My Ground Truth

Psychologist | Military-Grade Mindfulness Trainer & Coach | Carsten J. Grimm

Where There’s Smoke There’s Fire

This post originally appeared on Medium

One of the things you need to have when you work as a mental skills coach and psychologist at a busy Air Force training Base is a thick skin. There’s a constant churn of courses coming through here, ranging from 4 week block courses to 15 week residentials, one after the other and many running at the same time. One of the things I love most about my role is getting to deliver a half-day workshop on Mental Skills and Performance Under Pressure. But not everyone through the door necessarily starts out on my side.


The typical attendee I teach is away from home, away from the real Bases where the Operations and important, tangible, stuff happens. They’re now on a training Base which to them means it’s irrelevant and out of touch. The typical attendee thinks that what they’re about to learn on their leadership course can be filed away under yawn. Most people attending need to be there for promotion reasons, as a prerequisite to progress to the next rank and pay-grade, and to get the next job they want. And because promoting will mean they get more respect in the tribe among their peers.

But there’s something else going on too. While there’s cynicism there’s also a need. Many of them are starting to feel the pinch of being in their current position. It’s different to what they’ve done in the past. There are more responsibilities. There are sometimes difficult subordinates. They have to manage people and all the associated complexities and they don’t feel like they have a map. What’s the right thing to do when their subordinates start having mental health issues? What do they do when they feel themselves getting stressed about work? How do they manage their work-life balance in an increasingly demanding workplace, without neglecting their families?

Blowing on Embers

Education is not the filling of a pail, but the lighting of a fire.
William Butler Yeats

The workshop I run is time spent together in conversation. The purpose of the conversation is to transform people from being uninterested or uninformed about how to build habits for high performance, to people who are interested and motivated towards building habits for high performance. It is to take people from there’s not much I can do to there’s so much I could be doing right now, and actually, I know how to start. It’s to light a fire, get people out of ruts, and to inspire change.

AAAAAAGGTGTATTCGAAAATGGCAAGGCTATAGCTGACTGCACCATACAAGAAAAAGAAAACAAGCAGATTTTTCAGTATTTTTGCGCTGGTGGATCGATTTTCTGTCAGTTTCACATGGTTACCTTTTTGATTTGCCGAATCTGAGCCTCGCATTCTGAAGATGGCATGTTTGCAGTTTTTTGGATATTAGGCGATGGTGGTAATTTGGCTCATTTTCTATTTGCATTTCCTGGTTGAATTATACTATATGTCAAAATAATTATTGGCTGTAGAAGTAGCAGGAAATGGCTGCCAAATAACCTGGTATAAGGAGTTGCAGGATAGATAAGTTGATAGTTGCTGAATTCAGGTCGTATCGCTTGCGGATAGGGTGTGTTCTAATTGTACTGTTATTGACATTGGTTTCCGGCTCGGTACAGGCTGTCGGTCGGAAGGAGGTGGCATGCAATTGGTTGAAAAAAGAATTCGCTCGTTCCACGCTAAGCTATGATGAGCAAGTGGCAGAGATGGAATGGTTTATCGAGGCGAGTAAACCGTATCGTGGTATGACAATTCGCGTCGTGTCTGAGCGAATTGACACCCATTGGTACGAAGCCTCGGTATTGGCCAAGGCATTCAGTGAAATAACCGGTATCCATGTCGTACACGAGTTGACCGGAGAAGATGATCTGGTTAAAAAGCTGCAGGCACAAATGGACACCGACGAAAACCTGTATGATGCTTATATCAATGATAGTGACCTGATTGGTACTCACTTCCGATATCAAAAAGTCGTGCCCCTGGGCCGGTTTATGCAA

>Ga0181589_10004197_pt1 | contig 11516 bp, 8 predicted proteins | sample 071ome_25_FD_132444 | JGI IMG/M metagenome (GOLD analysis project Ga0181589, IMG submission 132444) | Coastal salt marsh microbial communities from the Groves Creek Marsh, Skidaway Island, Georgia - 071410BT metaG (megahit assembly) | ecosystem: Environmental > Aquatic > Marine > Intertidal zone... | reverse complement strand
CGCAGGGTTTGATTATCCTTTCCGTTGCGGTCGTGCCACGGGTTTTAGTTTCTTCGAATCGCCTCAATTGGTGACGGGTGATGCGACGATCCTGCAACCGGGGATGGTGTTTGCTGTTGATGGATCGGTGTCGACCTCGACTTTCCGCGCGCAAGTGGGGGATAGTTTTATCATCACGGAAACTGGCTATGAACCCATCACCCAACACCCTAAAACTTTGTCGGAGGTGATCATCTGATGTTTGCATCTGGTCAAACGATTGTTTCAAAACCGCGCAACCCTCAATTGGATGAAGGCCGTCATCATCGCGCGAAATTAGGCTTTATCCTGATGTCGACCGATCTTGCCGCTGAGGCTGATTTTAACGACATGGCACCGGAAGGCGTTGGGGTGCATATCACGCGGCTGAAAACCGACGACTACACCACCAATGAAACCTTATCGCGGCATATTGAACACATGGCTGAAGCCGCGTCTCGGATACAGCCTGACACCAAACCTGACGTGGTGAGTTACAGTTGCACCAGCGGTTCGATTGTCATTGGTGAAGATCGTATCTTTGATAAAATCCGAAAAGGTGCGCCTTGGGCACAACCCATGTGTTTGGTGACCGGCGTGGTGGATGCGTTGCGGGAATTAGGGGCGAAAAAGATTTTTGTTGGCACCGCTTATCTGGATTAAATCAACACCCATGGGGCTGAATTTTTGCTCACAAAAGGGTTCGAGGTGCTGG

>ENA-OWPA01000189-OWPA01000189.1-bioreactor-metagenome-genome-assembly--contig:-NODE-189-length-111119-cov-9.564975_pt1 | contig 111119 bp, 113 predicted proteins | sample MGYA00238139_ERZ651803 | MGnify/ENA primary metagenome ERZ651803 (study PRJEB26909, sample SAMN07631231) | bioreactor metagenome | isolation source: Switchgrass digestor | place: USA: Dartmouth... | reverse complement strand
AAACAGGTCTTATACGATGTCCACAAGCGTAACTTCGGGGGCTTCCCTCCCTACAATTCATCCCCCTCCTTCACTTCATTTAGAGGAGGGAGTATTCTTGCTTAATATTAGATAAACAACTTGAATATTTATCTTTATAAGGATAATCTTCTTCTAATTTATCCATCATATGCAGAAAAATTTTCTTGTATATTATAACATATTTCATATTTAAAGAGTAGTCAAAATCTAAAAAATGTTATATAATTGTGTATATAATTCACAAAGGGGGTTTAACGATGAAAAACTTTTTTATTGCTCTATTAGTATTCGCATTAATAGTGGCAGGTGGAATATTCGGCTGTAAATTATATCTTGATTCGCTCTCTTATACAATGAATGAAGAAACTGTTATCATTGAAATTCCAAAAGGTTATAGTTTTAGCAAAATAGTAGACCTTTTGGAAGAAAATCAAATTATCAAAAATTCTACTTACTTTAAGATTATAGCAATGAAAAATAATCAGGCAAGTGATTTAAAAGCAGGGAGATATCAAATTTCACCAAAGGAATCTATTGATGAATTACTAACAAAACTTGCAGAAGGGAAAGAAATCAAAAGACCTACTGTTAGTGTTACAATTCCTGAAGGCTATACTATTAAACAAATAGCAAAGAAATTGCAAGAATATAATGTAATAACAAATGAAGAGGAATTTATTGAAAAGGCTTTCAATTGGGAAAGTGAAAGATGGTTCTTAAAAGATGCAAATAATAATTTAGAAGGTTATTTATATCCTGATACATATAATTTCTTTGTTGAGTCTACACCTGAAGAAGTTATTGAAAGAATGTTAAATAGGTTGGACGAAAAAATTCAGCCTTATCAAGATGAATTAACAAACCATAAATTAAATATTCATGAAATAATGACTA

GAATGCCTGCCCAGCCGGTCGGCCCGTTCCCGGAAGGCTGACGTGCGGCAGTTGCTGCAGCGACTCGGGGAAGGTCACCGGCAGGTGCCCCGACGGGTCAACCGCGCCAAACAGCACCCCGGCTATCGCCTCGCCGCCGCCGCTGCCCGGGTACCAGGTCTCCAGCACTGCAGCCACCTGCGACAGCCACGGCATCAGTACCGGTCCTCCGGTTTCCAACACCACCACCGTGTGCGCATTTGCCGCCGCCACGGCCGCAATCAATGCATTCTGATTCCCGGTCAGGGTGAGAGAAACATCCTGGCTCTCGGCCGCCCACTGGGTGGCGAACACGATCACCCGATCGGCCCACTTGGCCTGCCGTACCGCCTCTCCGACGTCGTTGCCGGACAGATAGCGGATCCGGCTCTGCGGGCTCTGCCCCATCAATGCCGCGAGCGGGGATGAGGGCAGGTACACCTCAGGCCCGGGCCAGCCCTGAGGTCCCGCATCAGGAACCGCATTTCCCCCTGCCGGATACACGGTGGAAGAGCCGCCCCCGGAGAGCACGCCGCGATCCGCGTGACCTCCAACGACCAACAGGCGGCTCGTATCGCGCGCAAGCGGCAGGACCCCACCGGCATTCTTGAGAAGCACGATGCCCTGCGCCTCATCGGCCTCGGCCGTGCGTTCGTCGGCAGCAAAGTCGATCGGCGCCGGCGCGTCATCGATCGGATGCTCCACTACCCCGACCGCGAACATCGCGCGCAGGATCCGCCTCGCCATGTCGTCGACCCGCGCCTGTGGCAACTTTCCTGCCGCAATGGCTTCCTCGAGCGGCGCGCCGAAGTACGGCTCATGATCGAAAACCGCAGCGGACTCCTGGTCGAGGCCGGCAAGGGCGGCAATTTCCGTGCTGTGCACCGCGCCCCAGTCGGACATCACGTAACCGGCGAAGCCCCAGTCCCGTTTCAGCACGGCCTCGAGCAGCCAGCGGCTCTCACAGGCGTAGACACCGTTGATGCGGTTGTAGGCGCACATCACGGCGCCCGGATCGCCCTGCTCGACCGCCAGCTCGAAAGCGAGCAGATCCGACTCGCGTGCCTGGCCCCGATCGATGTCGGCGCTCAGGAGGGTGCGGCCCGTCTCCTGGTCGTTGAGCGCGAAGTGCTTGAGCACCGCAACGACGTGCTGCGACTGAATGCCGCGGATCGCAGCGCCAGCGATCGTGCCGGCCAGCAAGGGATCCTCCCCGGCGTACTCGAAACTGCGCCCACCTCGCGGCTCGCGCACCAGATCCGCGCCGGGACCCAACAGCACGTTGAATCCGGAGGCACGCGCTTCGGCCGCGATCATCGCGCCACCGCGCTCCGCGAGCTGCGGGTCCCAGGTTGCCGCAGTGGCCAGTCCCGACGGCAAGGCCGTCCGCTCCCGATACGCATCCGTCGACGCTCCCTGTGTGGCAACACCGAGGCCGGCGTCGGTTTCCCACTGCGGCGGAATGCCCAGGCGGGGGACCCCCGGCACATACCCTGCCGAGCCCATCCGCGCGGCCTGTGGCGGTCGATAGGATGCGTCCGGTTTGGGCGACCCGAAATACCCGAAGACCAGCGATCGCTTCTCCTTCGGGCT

To make better humans. New Zealand’s beloved national rugby team, the All Blacks, have a saying:

Better People Make Better All Blacks

You don’t build an international grade rugby player by solely focusing on their rugby skills. You help build a better human, and one of the things they end up being better at is playing rugby. If you focus on improving ability in a narrow domain, like sport, you get one dimensional returns. If you focus on levelling-up the human, you get a better athlete, father, leader, and ambassador for their country. That’s why we do what we do.

Providing the Fuel

What people need are skills. Theory and information is cheap and boring and what busy people want are the action points. When you have trouble with this subordinate or situation, call this support service. If you can’t get a habit to stick, make it 90% smaller and easier to do than you first thought and schedule it as a recurring appointment in your calendar. A good fit is a conversation around practical, usable, actionable tools. And a conversation around the realities of our work and how it affects us, and how we can all end up down in the orange and the red zone sometimes. But how we’ve got each others’ back and there’s support to get us back into the green zone as well.

But there is a lingering mismatch in all of this around the legacies of the warrior culture. The narrative that says warriors are strong, and stoic, and self-reliant. They don’t cry and they don’t show weakness. The stigma around seeking help for mental health concerns stems from this, but it’s a false narrative. Because the warrior culture is completely in alignment with the responsibility culture. Where saying “this is a time when I need to be brave, and honest, and seek the additional support of my comrades” is the greatest possible act of strength and accountability. Where to nurture and train your mental health is seen as just as important as nurturing and training your physical health. Because we all have both.

The Spark

When I was at grad school I put up quotes from Carl Rogers and Maslowaround the walls of our grotto crewroom. I’d lie on the tattered couches late at night and talk smack with the other bleary postgrads in between thesis writing breaks. I put those words on the wall as a reminder. To myself. That I stand in the lineage of these great heroes of humanity.

What a man can be, he must be. This need we call self-actualization. 
Abraham Maslow

So my job really when I’m running these workshops is simple. All I have to do is remind people of who they already are. Of where they’re already going. Call out to their inner warrior. Then all I have to do is get out of their way.

And watch them burn the place down.